Private member's bills: Which ones made it from 2012?
In Parliament it is usually only the government which gets the chance to bring in new laws.
But every year there is a ballot, and 20 MPs whose names are drawn get a chance to bring their own bills forward and have them debated in Parliament.
These private member's bill can be about anything that MP chooses. Some use them to highlight big issues or controversial positions. Others try to make small changes to the law which they think will solve an under-appreciated problem.
Some significant acts have been passed as a result of private members bills, including the abolition of the death penalty.
Sometimes an MP will accept a 'handout' bill from the government, which the government wants passed but for various reasons did not want to suggest itself.
A limited amount of time is given in Parliament to debate private member's bills. If the debate is not finished when the time runs out, the bill will not make it to committee stage unless 100 MPs are there to support it.
This means that in most cases, if another MP does not like the private member's bill, they can kill it off simply by continuing to talk during the debate until the time runs out. This is called a filibuster.
Because it is so easy for other MPs to filibuster private member's bills, the ones which pass often tend to be uncontroversial, or to be adopted by the government of the day.
Richard Ottaway MP, whose bill became law, said: "For a private member's bill to be successful it has to have virtually unanimous support from colleagues. If you introduce a bill on, for example, Assisted Dying (which I did toy with) it is controversial and would attract opposition."
The bills which were put forward as a result of the 2012 ballot were a diverse bunch, ranging from giving more powers to the coastguard to repealing the act which made us join the EEC in 1972.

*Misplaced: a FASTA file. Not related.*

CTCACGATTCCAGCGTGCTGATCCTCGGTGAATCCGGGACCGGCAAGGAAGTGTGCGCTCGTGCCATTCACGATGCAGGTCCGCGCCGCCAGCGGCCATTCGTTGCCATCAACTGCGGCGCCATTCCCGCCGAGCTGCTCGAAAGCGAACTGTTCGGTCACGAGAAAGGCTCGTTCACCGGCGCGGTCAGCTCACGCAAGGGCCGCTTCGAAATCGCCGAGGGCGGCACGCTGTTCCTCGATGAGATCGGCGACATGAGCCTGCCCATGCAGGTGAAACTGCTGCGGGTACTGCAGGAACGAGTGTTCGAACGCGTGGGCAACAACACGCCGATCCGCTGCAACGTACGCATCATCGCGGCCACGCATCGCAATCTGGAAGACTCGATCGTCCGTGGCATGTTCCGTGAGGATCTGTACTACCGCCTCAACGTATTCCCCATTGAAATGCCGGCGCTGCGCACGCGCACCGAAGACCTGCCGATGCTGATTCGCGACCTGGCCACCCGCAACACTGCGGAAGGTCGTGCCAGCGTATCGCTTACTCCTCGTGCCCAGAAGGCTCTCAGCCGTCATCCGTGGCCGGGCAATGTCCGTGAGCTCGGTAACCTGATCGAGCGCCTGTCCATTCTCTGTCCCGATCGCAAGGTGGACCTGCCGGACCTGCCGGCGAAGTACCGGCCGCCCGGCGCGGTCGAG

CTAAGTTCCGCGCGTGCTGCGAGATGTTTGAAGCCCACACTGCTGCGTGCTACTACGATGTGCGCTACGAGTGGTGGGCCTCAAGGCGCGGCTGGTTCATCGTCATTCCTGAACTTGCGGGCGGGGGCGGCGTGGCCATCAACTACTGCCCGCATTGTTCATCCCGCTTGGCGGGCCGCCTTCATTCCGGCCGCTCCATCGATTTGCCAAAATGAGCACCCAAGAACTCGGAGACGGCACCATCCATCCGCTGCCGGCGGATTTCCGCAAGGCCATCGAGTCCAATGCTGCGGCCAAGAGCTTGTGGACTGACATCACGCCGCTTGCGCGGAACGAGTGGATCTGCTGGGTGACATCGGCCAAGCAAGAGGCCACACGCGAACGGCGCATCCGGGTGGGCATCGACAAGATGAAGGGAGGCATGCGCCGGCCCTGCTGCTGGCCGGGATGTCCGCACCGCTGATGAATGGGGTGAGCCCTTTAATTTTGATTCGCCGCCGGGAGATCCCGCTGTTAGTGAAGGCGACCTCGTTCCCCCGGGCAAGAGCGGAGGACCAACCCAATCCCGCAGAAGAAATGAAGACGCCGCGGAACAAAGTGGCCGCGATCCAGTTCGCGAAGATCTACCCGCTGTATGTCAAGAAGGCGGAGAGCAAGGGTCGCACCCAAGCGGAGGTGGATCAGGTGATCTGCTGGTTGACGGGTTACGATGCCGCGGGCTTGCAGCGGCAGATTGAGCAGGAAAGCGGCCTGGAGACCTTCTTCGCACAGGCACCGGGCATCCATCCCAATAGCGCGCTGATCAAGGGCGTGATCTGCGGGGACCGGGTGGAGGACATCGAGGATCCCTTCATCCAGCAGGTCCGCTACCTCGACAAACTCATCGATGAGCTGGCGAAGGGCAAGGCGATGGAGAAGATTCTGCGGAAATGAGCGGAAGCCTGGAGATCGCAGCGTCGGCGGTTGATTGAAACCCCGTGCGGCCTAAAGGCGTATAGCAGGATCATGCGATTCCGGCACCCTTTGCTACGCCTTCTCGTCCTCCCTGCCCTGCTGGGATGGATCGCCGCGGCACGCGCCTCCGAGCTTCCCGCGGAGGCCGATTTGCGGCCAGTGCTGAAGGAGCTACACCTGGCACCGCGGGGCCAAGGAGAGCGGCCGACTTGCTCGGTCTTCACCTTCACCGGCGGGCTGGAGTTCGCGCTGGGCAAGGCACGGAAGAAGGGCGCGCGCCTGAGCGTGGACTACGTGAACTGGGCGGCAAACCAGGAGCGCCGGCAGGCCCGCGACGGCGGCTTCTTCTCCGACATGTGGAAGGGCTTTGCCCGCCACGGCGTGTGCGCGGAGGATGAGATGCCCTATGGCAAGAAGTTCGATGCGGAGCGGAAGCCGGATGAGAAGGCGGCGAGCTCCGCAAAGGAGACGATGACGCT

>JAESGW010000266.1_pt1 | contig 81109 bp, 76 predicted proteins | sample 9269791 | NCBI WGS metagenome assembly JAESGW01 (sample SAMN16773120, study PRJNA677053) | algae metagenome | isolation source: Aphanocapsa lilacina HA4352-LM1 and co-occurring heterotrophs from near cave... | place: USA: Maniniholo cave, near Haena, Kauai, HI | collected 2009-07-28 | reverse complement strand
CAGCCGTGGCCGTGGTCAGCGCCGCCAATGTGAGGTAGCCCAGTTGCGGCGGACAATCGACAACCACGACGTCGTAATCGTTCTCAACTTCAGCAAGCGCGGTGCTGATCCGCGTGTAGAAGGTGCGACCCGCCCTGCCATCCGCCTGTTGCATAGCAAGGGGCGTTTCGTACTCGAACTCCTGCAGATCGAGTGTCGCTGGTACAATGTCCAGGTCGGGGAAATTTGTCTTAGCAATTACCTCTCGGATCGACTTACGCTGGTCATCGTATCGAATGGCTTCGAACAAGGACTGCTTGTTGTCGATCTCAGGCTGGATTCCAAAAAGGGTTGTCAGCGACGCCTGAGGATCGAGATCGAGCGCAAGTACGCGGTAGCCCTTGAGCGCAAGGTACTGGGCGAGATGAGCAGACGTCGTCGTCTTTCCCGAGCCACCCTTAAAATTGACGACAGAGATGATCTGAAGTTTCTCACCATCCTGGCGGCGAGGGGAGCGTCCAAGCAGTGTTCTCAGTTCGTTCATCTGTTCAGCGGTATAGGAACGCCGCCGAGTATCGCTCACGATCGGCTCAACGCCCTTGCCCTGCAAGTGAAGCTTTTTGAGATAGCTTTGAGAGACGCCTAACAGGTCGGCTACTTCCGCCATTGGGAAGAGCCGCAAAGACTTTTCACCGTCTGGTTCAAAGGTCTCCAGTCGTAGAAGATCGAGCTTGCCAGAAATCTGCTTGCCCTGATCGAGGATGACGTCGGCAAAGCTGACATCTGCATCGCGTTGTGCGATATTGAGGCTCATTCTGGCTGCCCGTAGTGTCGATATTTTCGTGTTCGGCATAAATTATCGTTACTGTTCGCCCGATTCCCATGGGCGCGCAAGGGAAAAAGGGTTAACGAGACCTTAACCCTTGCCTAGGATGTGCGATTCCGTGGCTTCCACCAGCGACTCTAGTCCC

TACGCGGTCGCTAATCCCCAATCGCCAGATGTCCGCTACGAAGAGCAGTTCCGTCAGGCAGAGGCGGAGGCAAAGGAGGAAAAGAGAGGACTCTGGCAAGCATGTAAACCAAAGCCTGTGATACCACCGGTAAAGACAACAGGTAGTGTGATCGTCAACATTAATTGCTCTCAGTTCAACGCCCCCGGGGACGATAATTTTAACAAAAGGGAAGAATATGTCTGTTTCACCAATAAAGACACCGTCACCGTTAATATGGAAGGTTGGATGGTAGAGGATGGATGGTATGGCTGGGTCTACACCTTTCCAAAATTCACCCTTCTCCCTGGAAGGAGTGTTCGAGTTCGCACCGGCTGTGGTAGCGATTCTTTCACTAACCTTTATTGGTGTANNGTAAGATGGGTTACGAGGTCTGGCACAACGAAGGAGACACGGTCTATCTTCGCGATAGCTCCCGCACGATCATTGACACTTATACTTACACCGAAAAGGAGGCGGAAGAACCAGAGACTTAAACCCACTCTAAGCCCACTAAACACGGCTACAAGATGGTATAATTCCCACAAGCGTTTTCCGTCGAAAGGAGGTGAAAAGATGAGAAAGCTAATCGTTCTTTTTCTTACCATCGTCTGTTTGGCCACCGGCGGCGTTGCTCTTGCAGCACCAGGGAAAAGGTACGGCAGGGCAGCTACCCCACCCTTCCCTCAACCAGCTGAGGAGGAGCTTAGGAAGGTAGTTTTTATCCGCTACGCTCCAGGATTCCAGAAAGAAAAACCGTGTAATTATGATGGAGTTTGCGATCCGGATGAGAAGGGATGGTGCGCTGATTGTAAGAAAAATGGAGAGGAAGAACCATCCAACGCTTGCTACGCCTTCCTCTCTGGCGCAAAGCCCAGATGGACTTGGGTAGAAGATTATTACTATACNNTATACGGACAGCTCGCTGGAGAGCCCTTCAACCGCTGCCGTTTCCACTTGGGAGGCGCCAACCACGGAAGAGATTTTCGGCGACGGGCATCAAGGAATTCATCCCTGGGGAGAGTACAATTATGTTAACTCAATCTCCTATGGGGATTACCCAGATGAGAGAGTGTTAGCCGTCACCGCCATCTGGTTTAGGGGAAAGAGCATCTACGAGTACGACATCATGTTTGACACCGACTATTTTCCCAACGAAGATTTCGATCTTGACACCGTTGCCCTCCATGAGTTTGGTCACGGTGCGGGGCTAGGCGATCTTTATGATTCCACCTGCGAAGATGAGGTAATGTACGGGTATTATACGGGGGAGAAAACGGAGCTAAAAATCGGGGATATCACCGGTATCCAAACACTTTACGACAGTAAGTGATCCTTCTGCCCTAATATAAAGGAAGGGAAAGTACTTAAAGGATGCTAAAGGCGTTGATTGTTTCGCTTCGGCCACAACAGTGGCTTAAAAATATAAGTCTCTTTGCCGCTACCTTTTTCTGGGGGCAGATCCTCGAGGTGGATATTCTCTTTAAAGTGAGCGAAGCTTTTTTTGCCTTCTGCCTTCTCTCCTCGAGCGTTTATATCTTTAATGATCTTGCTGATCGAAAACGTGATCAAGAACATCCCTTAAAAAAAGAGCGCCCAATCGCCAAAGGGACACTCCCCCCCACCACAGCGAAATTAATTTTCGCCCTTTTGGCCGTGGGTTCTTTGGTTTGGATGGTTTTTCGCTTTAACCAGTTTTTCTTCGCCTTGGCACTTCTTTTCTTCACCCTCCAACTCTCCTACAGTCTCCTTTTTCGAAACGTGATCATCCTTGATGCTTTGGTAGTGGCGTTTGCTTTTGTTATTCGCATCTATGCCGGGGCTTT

Ten of the bills from 2012 - all from Conservative MPs incidentally - made it through and became acts of Parliament.
MPs who put a bill forward but were unable to get it passed were disappointed.
Labour MP John McDonnell wanted to make it law that Parliament approved the chancellor's choice for Governor of the Bank of England. This did not pass.
Mr McDonnell said: "At [George] Osborne's behest a group of Tory backwoodsmen talked it out.
"I never cease to be amazed at the supine nature of MPs and the power of patronage at work in the Commons."
Other MPs put forward private member's bills which are very unlikely to be passed in to law, but draw attention to an issue.
Conservative MP Douglas Carswell put forward a Bill to repeal the European Communities Act 1972. This would effectively mean leaving the European Union.
Although his bill was talked out, some MPs hailed it as a symbolic moment and one claimed those present were "making history" by even discussing the issue.
Peter Aldous, whose bill successfully became an act of Parliament, had some advice for MPs who want to get a private member's bill through.
"I was fortunate enough to have had government support for the provisions that the bill sought to bring in. Notwithstanding this, it is essential that MPs promoting a private member's bill build bridges throughout the Chamber so as to obtain cross-party support for their bill.
"You need to be prepared to talk through all concerns and, if necessary, table amendments so as to give the bill a sporting chance of successfully completing its legislative journey."
2012 private member's bills which became law: